The brown glass ceiling? A qualitative study of Hispanic women/Latinas leaders in higher education
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[ACCESS RESTRICTED TO THE UNIVERSITY OF MISSOURI AT AUTHOR'S REQUEST.] The percentage of Hispanics in the state of Missouri, and its universities, continues to grow. However, few Hispanic women/Latinas advance into leadership positions; instead, many are constrained by an invisible glass ceiling. The purpose of this qualitative, phenomenological research study was to examine Hispanic women/Latinas' experiences and perceptions about their journey to leadership in higher education, the barriers they encountered, and their access to and acquisition of resources needed for their success. The overarching research question was: How do Latinas in higher education make meaning of their journeys and quests to reach leadership positions? Data collection included semi-structured, open-ended interviews, field notes, biographical questionnaires, and a researcher's reflective journal. Data analysis followed a comparative approach influenced by grounded theory, to illuminate the similarities and differences among women's pathways. In addition, as an "organic intellectual" -- a "thinker who emerges from an oppressed group and reflects its concerns and interest" (Collins, 1998, p. 279) -- the researcher employed standpoint theory as a means to include her own story. The findings of this study described the barriers, resources, and the journey to leadership of twenty-four participants, plus the researcher's own experiences. The barriers revealed by participants center on two central themes. Specifically those related to identity (interactions between racial/ethnic self-identification, social perceptions, and gender) and systemic themes (regarding institutional level efforts and lack of recruitment, retention, and promotion processes). Resources were found to have included personal (family and spirituality) and structural (mentoring and scholarships) supports. While one purpose of this study was to disseminate information that will empower Latina educators, this inquiry also informs legislators, educational officials, and higher educational administrators of the institutional support needed to recruit, retain, and promote Hispanic women in their organizations.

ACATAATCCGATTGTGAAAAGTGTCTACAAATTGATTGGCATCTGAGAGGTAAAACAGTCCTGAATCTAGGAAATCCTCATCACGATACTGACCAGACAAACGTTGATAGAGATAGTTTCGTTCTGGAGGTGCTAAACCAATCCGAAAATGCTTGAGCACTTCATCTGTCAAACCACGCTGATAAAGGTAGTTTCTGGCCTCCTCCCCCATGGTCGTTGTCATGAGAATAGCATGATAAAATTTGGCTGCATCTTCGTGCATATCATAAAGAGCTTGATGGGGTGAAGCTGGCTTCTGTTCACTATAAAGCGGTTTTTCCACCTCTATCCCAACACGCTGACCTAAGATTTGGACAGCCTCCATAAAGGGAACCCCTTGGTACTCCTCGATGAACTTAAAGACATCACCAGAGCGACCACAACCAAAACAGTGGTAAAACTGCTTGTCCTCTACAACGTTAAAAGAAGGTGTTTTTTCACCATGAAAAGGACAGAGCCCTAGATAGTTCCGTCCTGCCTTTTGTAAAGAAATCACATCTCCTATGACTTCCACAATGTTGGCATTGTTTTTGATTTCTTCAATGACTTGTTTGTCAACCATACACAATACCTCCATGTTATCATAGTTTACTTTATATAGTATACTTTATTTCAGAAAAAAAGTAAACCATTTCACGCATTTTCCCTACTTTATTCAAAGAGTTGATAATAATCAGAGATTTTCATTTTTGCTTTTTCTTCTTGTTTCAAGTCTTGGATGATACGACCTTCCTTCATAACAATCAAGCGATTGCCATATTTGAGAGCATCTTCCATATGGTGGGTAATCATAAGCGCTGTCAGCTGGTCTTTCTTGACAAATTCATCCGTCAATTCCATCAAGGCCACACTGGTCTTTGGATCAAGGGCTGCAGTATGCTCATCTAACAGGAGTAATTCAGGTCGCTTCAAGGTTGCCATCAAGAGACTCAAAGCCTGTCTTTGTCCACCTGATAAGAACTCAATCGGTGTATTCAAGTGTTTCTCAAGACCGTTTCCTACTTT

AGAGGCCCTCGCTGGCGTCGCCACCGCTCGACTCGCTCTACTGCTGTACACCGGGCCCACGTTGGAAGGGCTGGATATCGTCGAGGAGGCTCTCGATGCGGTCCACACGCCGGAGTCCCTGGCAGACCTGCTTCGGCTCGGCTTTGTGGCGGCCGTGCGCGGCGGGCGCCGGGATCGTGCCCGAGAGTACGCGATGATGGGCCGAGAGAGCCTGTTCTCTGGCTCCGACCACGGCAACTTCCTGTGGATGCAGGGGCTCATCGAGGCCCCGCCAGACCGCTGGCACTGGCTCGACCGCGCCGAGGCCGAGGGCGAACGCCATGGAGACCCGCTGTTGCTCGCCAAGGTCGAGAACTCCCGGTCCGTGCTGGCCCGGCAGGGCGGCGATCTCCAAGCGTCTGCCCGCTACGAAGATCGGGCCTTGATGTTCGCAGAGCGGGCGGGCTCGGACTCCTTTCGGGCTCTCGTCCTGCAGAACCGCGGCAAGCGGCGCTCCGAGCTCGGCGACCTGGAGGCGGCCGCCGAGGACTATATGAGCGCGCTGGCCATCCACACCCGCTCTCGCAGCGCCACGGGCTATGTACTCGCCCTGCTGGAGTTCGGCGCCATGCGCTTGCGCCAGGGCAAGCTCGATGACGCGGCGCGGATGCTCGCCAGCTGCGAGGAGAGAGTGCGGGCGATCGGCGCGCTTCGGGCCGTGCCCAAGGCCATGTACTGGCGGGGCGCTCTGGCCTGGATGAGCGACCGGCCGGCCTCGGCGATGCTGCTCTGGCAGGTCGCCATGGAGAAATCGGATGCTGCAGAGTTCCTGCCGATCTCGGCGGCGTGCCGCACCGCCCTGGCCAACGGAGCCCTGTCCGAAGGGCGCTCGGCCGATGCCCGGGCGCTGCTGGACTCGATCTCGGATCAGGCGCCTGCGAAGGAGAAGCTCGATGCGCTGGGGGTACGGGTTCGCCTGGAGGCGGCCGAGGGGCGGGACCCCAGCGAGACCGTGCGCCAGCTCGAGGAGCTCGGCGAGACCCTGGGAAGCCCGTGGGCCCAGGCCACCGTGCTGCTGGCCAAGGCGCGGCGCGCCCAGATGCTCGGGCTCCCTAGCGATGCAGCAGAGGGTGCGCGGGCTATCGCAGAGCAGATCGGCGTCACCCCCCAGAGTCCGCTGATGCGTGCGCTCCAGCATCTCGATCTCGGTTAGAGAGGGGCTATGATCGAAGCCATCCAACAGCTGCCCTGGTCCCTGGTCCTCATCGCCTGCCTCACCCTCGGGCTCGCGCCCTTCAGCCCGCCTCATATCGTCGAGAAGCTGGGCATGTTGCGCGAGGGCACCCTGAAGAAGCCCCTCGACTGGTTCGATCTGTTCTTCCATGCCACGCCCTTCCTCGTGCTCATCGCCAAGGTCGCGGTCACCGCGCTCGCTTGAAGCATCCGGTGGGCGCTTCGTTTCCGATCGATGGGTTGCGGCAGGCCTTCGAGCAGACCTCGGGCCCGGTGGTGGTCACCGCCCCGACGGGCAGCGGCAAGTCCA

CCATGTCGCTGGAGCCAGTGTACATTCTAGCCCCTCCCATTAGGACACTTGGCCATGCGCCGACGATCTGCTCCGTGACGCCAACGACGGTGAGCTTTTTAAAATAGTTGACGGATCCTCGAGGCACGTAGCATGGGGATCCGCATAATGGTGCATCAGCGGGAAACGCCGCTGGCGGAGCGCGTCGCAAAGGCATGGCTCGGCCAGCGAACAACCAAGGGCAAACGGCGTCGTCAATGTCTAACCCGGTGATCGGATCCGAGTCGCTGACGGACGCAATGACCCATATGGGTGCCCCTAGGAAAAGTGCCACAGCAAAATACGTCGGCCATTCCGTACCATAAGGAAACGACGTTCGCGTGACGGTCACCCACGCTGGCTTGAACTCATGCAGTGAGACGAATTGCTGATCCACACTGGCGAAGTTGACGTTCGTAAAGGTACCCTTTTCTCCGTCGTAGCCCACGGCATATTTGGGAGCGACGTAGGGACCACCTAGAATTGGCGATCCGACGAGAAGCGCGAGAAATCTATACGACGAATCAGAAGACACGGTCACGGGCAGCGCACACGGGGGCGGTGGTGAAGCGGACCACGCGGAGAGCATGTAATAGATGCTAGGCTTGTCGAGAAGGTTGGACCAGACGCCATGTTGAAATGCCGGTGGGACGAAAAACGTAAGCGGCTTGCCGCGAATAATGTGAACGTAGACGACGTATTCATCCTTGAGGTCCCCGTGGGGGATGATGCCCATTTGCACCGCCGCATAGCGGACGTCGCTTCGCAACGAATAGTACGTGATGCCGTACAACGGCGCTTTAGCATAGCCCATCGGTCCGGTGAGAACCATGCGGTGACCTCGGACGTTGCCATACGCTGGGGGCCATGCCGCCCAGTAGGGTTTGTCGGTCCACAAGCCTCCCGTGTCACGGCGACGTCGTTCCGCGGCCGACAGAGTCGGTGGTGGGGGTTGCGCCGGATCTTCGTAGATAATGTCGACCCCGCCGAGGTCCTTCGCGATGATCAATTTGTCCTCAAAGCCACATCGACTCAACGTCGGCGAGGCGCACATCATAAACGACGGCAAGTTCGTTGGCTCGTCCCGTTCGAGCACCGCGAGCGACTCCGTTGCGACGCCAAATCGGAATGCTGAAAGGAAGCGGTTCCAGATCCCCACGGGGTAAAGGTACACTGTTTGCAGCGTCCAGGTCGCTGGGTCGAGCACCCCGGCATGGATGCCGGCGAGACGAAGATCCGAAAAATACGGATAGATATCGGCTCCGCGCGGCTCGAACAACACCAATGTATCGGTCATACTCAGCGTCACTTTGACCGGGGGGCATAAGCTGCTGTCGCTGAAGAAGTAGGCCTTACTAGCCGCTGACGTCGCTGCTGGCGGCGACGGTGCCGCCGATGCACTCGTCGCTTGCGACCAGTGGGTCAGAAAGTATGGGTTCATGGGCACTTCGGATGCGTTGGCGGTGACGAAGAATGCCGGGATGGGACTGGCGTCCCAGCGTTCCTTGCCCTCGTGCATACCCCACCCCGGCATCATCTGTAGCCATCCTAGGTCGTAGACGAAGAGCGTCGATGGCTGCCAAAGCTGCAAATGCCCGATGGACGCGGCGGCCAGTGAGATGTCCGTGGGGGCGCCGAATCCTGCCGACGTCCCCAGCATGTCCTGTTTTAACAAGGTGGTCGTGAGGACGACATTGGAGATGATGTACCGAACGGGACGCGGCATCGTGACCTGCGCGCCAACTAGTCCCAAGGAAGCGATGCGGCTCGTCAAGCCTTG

At author's request, access is limited to the campuses of the University of Missouri.